In 1961, Duck was playing bass in the Mar-Keys, who had a top ten hit with “Last Night” – a raucous, scintillating dance tune.  Not only successful in the US, it was used in 1964 to soundtrack a groovy cafe scene in the French movie La Bande Aparte:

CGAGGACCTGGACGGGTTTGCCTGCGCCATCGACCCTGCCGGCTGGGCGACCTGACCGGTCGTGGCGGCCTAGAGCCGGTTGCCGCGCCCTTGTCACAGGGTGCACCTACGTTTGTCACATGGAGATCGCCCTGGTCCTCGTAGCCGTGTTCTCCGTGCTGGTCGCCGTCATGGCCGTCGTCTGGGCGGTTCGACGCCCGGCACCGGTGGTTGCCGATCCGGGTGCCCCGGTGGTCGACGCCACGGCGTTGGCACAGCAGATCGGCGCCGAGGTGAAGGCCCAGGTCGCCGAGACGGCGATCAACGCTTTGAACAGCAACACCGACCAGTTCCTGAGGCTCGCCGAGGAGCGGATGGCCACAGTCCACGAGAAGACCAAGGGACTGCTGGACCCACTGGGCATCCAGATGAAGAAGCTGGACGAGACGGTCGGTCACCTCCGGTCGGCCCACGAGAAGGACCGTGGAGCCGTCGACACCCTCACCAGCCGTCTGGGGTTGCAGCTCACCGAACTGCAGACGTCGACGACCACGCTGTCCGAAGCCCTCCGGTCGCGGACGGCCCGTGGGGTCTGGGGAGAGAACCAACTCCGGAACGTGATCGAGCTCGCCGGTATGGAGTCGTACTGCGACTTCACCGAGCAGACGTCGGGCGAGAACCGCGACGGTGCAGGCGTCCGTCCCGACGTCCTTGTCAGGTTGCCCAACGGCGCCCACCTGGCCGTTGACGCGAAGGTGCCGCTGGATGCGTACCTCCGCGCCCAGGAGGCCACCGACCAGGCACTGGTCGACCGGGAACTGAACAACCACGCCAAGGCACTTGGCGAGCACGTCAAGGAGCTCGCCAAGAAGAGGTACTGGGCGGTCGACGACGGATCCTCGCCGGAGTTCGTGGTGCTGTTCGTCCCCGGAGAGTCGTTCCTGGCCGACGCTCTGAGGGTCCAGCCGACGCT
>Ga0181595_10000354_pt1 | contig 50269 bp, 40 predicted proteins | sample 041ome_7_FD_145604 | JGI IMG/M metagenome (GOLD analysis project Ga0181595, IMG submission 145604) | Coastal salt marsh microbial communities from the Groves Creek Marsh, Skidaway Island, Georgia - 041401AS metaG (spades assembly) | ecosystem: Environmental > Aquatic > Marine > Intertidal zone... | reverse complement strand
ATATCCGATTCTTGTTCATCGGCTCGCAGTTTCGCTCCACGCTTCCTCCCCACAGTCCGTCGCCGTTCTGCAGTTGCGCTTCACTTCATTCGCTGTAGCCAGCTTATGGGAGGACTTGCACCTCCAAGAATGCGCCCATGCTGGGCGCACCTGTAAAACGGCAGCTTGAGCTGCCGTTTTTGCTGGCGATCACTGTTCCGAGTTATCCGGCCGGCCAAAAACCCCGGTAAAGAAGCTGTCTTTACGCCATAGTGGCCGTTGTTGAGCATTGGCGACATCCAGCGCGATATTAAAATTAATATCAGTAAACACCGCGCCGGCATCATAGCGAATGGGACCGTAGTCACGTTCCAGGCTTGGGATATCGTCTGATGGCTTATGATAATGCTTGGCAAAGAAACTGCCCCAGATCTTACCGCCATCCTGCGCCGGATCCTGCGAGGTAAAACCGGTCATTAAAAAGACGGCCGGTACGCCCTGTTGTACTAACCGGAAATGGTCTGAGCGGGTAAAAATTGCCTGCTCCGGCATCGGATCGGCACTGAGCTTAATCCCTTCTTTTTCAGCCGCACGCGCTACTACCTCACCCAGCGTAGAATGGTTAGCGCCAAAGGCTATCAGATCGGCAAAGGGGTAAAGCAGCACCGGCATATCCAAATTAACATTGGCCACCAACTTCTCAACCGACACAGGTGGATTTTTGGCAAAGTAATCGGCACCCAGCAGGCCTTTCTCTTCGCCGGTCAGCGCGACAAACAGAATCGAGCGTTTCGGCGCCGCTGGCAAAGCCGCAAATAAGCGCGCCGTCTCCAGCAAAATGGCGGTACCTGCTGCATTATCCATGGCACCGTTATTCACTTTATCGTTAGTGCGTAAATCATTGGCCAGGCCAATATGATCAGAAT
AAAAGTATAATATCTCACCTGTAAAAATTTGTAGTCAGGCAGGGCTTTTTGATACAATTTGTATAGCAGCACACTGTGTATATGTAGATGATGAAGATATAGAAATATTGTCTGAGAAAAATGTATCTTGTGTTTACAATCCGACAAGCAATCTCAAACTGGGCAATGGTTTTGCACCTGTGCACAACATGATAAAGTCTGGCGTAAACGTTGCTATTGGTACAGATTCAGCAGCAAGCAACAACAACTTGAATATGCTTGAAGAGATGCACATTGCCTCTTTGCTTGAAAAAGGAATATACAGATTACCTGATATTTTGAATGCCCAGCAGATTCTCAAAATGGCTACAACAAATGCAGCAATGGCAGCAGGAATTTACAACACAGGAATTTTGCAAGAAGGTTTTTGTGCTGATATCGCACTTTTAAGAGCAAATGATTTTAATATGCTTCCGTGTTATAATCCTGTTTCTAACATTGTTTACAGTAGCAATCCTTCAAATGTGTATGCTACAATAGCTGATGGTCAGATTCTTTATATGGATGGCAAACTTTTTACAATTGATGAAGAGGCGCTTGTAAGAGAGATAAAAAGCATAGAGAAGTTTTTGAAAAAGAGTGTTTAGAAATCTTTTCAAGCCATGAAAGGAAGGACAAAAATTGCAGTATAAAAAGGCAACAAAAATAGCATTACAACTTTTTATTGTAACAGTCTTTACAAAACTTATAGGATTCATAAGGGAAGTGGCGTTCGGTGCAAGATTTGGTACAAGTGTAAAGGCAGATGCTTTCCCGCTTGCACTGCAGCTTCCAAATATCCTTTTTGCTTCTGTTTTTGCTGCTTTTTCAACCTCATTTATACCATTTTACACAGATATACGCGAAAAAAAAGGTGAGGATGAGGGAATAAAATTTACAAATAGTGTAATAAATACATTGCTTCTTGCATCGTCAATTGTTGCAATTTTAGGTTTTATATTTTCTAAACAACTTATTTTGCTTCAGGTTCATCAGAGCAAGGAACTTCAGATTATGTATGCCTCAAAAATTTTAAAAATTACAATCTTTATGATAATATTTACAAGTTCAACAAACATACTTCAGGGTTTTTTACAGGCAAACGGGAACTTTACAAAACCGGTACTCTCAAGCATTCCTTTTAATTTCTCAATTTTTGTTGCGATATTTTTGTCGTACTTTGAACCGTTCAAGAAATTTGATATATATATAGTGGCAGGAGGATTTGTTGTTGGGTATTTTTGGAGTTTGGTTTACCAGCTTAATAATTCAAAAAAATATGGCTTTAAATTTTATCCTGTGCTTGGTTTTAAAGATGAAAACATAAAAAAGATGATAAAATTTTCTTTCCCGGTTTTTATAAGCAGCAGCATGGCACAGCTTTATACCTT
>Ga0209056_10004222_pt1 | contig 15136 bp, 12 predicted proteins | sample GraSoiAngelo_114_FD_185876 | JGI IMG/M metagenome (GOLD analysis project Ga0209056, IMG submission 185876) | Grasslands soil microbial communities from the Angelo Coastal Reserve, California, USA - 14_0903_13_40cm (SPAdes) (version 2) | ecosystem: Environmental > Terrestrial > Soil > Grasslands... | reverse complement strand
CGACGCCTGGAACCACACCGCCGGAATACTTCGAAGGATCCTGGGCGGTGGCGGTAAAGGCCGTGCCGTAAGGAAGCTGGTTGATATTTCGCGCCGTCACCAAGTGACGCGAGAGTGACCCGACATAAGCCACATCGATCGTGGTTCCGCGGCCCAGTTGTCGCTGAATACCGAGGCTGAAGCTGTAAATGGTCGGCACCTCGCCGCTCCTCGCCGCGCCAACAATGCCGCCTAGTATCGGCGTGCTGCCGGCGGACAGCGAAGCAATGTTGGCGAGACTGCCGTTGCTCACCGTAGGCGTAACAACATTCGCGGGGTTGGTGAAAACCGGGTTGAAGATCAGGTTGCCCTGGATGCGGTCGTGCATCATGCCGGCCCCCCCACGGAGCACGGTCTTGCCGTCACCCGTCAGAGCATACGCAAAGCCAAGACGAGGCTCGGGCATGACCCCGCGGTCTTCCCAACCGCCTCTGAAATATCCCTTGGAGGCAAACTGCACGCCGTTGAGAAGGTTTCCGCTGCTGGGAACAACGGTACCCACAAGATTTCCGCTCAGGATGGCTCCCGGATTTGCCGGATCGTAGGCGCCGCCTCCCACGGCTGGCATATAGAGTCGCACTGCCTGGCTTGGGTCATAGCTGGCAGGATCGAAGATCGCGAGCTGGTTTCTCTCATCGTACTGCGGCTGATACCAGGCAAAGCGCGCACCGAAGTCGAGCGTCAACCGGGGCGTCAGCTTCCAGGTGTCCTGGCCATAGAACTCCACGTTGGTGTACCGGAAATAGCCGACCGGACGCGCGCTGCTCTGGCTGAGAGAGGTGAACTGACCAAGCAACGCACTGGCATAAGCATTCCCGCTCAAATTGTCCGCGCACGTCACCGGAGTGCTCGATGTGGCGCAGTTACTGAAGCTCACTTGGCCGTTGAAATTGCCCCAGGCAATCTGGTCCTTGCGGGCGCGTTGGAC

“Last Night” was Duck’s – and Stax’s – first real taste of success.  In 1962, Duck left the Mar-Keys, playing with other bands until he joined Booker T. & the MGs, the Stax house band, in 1964/65. Duck’s furious schedule of gigs had turned him into a powerful, adaptable bassist, and this was crucial for Stax.  The MGs played on a lot of records, but they are likely most famous for their support of Otis Redding.  Otis Redding had an explosive, textured, imperialistic voice, the kind of instrument that could overpower a weak backing band and leave it panting in the dust.  But the MGs, led by Duck’s sturdy bass, were about as indomitable a group of musicians as Otis was a singer.  Dunn was unfailingly modest, claiming that “He[Otis] brought out the best in you.  If there was a best, he brought it out,” but this enabling of greatness clearly swung both ways.  Few other bands playing in the 60s could’ve conceivably held it together behind Otis. (The Beatles purportedly tried to set up a jam session once, but it didn’t come to be; one wonders how they would’ve fared).  You can hear Duck’s potent playing on any number of recordings, songs like “Rock Me Baby,” a B.B. King cover from Otis Blue, where Duck plays a simple blues riff with a punishing power, corralling, containing, and driving Otis and the whole song.